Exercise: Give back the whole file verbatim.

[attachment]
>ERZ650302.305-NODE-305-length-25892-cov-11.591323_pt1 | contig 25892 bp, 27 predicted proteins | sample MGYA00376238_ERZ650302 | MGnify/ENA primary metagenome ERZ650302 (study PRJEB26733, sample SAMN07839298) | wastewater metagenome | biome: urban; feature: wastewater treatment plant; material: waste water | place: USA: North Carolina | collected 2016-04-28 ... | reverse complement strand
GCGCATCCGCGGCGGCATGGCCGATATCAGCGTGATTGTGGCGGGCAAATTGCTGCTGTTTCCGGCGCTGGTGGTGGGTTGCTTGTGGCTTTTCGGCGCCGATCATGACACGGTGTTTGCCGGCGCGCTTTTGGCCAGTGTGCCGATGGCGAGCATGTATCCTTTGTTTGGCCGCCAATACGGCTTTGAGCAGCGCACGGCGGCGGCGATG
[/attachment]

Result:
>ERZ650302.305-NODE-305-length-25892-cov-11.591323_pt1 | contig 25892 bp, 27 predicted proteins | sample MGYA00376238_ERZ650302 | MGnify/ENA primary metagenome ERZ650302 (study PRJEB26733, sample SAMN07839298) | wastewater metagenome | biome: urban; feature: wastewater treatment plant; material: waste water | place: USA: North Carolina | collected 2016-04-28 ... | reverse complement strand
GCGCATCCGCGGCGGCATGGCCGATATCAGCGTGATTGTGGCGGGCAAATTGCTGCTGTTTCCGGCGCTGGTGGTGGGTTGCTTGTGGCTTTTCGGCGCCGATCATGACACGGTGTTTGCCGGCGCGCTTTTGGCCAGTGTGCCGATGGCGAGCATGTATCCTTTGTTTGGCCGCCAATACGGCTTTGAGCAGCGCACGGCGGCGGCGATG